Low Cost and Size Advantages
In Buffett’s annual letters certain themes keep popping up. One is that Buffett likes a low cost competitive advantage and another is that he likes it when sheer size confers a competitive advantage. A low cost example is GEICO. A large size example is reinsurance and Berkshire’s ability to insure and reinsure large risks that no one else can — this leads to huge amounts of investable float and often extraordinary underwriting profits.
Buffett also likes capital intensive businesses when large amounts of incremental invested capital can be deployed at attractive rates of return. Berkshire invests huge amounts of incremental capital in utilities and railroads. Businesses like these often face little competition or inferior competition because of regulatory entry barriers and because most companies are reluctant to make these kinds of large investments. Berkshire’s access to abundant capital, and its willingness to freely deploy this capital when return rates are attractive, give it a competitive advantage in capital intensive businesses.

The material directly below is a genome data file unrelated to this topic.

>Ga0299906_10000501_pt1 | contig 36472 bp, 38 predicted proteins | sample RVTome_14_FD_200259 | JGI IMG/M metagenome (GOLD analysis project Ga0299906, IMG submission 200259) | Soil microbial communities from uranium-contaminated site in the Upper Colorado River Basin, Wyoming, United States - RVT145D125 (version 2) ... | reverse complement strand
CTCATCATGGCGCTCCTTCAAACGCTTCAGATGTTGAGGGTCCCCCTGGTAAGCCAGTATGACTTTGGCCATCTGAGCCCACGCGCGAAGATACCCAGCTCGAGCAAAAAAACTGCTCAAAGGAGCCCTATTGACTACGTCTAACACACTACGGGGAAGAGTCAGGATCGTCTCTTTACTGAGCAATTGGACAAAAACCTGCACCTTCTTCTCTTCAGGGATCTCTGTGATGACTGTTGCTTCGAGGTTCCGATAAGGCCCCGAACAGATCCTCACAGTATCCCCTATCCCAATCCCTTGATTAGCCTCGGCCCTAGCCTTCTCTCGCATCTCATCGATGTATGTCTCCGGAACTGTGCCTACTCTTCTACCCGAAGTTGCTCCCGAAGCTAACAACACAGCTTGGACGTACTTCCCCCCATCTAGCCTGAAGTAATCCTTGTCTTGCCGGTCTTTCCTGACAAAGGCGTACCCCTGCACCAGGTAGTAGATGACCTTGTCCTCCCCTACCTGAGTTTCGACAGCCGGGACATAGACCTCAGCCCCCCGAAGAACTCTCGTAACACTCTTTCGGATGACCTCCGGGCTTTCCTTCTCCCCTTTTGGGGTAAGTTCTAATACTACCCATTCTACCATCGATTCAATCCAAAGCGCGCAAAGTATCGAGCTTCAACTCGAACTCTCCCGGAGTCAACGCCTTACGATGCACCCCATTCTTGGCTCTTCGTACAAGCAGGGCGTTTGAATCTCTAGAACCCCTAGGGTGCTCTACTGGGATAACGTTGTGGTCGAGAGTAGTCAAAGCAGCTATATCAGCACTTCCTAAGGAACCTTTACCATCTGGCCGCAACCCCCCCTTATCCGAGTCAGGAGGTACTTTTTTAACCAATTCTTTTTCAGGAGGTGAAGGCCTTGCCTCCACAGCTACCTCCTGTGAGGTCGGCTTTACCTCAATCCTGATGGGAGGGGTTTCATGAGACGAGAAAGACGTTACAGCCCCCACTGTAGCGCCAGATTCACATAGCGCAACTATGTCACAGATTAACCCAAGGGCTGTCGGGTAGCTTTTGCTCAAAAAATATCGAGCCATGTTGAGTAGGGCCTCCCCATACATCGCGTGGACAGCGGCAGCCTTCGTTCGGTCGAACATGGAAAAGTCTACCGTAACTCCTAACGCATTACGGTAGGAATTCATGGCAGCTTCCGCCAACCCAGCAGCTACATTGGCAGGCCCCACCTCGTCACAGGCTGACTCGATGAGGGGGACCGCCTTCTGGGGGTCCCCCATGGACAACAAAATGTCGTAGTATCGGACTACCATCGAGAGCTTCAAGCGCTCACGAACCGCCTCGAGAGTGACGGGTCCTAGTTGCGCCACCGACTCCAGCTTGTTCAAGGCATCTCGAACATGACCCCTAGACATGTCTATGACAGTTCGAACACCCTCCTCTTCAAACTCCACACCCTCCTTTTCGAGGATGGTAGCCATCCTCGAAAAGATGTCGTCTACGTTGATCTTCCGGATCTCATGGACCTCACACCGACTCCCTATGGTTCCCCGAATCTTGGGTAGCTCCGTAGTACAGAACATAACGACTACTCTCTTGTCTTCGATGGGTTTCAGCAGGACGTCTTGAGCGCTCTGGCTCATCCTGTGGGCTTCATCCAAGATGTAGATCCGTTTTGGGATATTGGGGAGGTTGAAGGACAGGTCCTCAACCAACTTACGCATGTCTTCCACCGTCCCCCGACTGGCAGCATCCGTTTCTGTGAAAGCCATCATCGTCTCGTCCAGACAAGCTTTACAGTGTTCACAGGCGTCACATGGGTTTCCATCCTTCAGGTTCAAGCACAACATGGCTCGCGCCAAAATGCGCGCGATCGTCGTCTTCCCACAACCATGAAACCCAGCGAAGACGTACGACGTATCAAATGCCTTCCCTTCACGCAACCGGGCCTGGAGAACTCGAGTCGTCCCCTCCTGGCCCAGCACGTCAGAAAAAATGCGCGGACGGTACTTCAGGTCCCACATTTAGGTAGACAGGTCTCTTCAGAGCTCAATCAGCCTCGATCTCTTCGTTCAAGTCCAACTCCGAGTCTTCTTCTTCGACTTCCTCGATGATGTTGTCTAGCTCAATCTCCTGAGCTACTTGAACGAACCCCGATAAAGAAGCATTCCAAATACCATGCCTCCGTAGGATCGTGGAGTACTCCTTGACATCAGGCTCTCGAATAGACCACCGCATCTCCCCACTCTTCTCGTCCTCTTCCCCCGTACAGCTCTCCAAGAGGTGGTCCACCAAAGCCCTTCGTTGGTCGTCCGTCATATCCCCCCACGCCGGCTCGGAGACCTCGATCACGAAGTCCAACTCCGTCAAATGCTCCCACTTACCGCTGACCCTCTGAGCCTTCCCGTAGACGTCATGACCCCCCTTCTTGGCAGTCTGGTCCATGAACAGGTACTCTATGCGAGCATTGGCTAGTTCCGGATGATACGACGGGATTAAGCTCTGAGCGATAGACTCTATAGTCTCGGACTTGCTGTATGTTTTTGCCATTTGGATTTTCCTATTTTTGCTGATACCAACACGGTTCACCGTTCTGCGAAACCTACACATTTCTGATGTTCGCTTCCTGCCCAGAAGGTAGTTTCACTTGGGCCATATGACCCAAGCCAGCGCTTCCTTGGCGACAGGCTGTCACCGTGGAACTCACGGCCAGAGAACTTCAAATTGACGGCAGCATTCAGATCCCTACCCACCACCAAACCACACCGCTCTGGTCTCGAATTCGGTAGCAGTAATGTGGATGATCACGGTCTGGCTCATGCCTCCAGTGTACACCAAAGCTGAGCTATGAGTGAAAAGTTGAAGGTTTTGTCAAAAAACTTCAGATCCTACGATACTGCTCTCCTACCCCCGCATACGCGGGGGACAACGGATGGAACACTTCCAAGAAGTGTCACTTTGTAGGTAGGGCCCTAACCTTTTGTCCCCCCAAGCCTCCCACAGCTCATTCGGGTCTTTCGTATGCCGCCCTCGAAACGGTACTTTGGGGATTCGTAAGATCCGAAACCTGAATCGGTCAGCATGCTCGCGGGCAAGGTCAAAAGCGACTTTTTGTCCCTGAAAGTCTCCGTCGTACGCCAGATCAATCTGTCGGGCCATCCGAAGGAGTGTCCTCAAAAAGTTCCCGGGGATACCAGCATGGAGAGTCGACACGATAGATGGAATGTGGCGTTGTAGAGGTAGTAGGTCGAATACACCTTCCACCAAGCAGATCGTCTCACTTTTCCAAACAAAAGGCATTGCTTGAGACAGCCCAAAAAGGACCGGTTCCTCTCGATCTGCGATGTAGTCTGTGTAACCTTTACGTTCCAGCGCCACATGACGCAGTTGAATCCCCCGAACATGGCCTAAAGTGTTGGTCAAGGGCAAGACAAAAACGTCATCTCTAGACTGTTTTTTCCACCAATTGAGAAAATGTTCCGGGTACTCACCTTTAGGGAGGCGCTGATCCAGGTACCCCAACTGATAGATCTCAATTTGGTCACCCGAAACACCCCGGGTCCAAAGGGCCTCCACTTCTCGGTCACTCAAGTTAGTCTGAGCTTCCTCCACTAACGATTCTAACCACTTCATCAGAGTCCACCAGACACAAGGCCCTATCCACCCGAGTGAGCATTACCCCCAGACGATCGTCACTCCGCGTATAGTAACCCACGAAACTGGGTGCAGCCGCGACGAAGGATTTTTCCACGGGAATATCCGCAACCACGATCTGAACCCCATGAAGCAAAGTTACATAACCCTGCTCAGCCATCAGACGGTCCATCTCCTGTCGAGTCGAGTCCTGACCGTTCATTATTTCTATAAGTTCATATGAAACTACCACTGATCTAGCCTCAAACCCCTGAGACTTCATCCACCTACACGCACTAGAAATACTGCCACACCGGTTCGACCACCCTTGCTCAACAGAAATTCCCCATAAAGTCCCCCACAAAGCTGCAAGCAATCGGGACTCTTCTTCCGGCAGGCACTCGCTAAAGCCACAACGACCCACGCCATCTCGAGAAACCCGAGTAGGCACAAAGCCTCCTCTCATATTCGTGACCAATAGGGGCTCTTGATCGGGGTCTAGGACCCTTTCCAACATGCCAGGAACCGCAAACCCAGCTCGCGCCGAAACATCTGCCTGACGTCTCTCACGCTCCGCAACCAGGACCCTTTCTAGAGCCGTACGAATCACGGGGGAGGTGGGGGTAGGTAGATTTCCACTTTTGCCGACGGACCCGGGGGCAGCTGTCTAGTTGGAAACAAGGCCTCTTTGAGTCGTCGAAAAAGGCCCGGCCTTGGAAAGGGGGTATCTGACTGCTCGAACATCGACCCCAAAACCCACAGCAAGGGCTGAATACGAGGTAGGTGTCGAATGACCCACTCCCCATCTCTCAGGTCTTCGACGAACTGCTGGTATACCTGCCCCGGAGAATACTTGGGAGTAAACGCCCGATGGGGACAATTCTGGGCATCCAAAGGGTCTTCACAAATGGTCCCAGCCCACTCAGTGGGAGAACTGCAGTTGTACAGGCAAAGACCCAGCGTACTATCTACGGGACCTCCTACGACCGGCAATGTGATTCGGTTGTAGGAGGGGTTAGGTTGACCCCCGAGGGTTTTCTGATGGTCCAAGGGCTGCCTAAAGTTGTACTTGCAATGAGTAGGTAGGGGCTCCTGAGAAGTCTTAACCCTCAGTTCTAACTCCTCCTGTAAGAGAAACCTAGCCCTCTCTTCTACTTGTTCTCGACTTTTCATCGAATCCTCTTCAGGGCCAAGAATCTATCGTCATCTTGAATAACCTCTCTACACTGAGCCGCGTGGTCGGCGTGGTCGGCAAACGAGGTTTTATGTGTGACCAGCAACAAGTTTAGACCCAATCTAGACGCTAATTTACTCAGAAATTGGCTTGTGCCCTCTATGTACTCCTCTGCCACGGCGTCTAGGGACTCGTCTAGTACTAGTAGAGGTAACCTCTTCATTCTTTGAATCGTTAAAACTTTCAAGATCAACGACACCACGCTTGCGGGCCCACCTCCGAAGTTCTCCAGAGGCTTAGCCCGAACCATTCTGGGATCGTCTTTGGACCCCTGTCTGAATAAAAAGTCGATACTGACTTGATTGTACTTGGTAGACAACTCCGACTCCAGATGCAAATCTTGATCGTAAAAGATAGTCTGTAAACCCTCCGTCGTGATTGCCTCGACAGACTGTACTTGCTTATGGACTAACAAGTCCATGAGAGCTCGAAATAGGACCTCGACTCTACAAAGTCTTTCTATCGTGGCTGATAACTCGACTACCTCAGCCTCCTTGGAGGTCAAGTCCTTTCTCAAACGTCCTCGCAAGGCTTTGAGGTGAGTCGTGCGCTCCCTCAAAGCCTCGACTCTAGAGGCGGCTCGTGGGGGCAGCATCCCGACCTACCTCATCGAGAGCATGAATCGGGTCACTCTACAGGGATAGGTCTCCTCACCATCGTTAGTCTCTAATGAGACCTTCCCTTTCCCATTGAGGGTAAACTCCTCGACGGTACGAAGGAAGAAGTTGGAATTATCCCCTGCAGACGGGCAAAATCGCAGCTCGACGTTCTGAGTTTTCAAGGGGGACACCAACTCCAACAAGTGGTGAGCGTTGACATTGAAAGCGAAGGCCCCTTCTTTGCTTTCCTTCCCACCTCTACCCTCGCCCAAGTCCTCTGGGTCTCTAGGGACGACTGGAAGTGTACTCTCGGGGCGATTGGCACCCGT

Great, Hard to Copy Products
Finally, Buffett likes companies with unique, hard to copy, great products. These qualities lead to strong brands, high customer satisfaction rates, and high customer loyalty. This theme seems to drive Buffett’s investments in Coca-Cola, See’s Candies, Apple, and American Express. In his letters Buffett regularly refers to customer satisfaction metrics because these numbers measure loyalty and brand value.
The author is not an investment advisor or CFA and readers should consult an investment advisor before buying or selling any publicly traded stock. The views expressed in this article are the author's personal opinions and should not be construed as investment advice.